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Indonesia faces up to post-IMF reality JAKARTA - After five years under the harsh tutelage of the International Monetary Fund (IMF), Indonesia, Southeast Asia's largest economy, is to break free from the IMF's bailout program and loan lifeline at the end of this year when its US$5 billion line of credit expires. A government committee has drafted an economic blueprint, a White Paper for post-IMF Indonesia that will be revealed on Friday, simultaneously with the draft budget for 2004, by President Megawati Sukarnoputri.
The IMF will continue to monitor the country's post-IMF economic reform program, but only as auditors and advisors - they will come to Jakarta twice a year to review progress, much as they have done since 1997. Jakarta chose to move to this so-called post-program monitoring rather than take the politically-impossible option of staying in the program, or simply dropping out as some nationalist firebrands had urged.
This is a political victory for the nationalists, who have long argued that the IMF program was a violation of Indonesia's sovereignty. They cited Indonesia's apparent shame and anger when seeing then-IMF managing director Michel Camdessus, standing over ex-president Suharto, arms folded across his chest like a reproving schoolmaster, as Suharto signed the first-ever Letter of Intent on January 15, 1998.
Camdessus, they said, had humiliated the president and the country. Since that time Kwik Kian Gie, a former coordinating minister for economy, finance, and now state minister of national development planning, has led a concerted campaign to free Indonesia from foreign shackles.
The decision to leave the program is decidedly pragmatic as it also delays the need for Jakarta to start repaying an estimated $7 billion still owed to the IMF. The IMF still must make two disbursements to complete its five-year, $5 billion loan and agreed last month to the disbursement of the penultimate installment of about $480 million.
However, the downside is that it ruptures the credit rescheduling line through the Paris Club of official creditors, who had earlier agreed to reschedule $3 billion worth of principal debt and interest in 2004. The fundamental challenge for the government remains much the same post-IMF - how to finance expenditure without increasing its massive debt burden yet again. Total foreign debt is $130 billion, with state debt making up $75 billion. Foreign reserves stand at $34 billion.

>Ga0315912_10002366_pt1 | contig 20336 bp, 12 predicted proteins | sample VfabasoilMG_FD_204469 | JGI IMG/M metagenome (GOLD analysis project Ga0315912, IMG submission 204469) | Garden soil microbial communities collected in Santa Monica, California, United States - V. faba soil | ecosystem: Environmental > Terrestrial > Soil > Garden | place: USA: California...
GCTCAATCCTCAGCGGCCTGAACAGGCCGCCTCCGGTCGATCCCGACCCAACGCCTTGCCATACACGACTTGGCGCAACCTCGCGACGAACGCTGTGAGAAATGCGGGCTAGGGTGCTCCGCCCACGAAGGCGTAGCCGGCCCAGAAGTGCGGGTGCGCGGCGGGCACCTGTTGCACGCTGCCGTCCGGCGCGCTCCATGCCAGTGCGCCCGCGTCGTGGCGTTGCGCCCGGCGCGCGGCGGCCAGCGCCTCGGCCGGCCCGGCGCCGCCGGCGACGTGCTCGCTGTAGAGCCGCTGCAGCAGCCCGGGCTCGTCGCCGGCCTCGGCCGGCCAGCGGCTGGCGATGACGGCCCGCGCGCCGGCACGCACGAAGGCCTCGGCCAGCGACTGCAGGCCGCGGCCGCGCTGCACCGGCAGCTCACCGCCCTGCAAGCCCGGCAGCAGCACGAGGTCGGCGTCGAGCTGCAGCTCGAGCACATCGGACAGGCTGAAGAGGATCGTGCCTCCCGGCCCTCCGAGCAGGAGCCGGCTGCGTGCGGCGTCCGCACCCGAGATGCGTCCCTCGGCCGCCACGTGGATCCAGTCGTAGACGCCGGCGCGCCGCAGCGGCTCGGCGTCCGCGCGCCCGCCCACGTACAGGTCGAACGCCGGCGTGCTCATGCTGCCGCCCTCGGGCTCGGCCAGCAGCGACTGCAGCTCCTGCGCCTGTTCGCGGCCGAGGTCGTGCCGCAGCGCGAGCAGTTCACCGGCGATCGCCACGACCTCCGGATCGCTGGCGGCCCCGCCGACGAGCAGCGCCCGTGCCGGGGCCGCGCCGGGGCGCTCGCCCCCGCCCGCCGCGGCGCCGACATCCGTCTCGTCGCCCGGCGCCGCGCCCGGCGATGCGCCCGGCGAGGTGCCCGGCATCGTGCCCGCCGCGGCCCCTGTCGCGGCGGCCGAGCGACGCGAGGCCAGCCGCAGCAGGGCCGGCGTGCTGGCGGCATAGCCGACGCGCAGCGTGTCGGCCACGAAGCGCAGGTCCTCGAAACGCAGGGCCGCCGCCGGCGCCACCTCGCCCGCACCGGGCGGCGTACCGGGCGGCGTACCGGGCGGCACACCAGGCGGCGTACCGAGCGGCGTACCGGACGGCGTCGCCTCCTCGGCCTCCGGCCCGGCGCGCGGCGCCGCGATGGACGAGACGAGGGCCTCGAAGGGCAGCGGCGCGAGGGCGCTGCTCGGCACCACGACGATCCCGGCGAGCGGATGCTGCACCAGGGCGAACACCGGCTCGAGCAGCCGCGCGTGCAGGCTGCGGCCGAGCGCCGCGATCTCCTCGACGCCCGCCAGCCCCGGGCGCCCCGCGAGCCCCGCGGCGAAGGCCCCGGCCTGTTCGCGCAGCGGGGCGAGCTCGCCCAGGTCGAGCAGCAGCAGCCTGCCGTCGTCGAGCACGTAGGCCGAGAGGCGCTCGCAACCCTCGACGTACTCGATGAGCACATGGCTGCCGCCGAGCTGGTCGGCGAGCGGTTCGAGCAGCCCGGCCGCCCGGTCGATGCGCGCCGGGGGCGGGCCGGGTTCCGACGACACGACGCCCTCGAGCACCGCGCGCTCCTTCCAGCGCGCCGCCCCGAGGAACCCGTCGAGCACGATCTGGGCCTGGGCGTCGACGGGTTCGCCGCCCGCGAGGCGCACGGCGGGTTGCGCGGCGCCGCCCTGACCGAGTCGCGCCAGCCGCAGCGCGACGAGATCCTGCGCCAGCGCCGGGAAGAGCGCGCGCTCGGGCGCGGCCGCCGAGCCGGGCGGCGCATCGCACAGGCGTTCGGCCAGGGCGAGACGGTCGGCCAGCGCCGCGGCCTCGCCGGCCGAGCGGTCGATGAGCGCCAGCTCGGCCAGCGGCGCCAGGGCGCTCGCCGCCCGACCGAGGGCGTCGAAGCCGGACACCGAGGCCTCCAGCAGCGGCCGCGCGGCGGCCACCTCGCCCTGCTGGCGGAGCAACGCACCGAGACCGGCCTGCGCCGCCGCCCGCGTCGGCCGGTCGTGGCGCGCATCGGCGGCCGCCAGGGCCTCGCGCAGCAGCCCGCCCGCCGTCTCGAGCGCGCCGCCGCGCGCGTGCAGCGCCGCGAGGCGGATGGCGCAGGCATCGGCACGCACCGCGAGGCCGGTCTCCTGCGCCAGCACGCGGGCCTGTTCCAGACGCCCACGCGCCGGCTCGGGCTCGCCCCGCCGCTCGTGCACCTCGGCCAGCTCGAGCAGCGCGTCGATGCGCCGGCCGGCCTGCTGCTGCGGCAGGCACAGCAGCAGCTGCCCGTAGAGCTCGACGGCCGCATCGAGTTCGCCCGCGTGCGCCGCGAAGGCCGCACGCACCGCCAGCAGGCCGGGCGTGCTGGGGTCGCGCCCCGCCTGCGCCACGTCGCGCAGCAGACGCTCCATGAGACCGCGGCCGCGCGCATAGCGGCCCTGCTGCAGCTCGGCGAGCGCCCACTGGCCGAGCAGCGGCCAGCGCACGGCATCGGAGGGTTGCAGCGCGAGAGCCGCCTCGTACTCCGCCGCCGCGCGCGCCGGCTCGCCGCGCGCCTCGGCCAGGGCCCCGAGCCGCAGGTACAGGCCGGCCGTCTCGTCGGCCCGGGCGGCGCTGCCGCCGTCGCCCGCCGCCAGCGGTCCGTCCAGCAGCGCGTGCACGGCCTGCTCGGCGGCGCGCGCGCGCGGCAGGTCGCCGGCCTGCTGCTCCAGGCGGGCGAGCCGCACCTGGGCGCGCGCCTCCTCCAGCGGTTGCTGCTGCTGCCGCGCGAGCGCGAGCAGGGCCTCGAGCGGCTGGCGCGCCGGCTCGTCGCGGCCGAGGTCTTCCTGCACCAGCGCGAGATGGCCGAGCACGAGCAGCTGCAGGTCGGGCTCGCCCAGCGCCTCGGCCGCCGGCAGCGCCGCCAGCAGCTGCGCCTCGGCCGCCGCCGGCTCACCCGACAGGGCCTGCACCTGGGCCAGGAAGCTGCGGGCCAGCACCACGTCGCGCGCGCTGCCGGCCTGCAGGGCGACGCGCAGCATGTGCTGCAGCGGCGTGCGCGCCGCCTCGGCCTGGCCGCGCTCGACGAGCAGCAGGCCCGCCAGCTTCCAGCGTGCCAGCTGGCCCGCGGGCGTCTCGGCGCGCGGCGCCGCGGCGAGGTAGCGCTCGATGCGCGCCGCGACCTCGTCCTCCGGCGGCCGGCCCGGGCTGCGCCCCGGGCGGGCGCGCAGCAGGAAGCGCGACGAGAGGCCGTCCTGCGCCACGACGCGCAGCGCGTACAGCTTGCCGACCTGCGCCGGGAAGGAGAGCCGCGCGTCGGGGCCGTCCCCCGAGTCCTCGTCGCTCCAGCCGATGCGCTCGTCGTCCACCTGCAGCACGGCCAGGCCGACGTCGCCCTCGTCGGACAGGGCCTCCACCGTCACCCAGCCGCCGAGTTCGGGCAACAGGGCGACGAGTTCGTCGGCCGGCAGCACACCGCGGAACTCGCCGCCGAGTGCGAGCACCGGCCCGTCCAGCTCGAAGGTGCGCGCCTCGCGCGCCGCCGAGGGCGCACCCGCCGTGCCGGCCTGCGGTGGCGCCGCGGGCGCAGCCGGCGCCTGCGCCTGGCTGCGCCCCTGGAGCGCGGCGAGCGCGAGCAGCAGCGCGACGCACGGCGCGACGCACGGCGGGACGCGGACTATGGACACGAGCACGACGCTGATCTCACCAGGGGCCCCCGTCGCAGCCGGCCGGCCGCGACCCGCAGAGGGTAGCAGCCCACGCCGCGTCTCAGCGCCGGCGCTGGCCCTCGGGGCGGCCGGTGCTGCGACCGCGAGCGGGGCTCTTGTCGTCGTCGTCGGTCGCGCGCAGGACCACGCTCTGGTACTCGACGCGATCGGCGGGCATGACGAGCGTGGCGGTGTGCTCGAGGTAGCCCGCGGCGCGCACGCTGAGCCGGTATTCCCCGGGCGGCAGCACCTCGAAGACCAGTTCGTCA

Re-establishing credibility with the market may not be easy. Analysts warn that the move away from IMF aid, coupled with the heightened security issue, following the bombing of Jakarta's Marriott Hotel, and the upcoming general elections, may severely undermine investor confidence and inhibit capital flows.
The IMF's assessment of reform progress still carries weight with creditors, rating agencies and investors. Moody's Investors Service has warned that by leaving the IMF bail-out program, Indonesia would complicate its chances of winning a likely ratings upgrade.
Indonesia's external finances could be "more vulnerable" without new IMF credit, Moody's said, adding that it was reviewing a possible upgrade in Indonesia's ratings following substantial cuts in government debt ratios and reduced external exposures. Its current foreign currency rating on Indonesia is B3.
Earlier this year, another rating agency, Standard & Poor's, raised Jakarta's long-term foreign currency rating to B- from CCC+, although that still makes it more expensive for Indonesia to borrow than for a number of other Asian countries.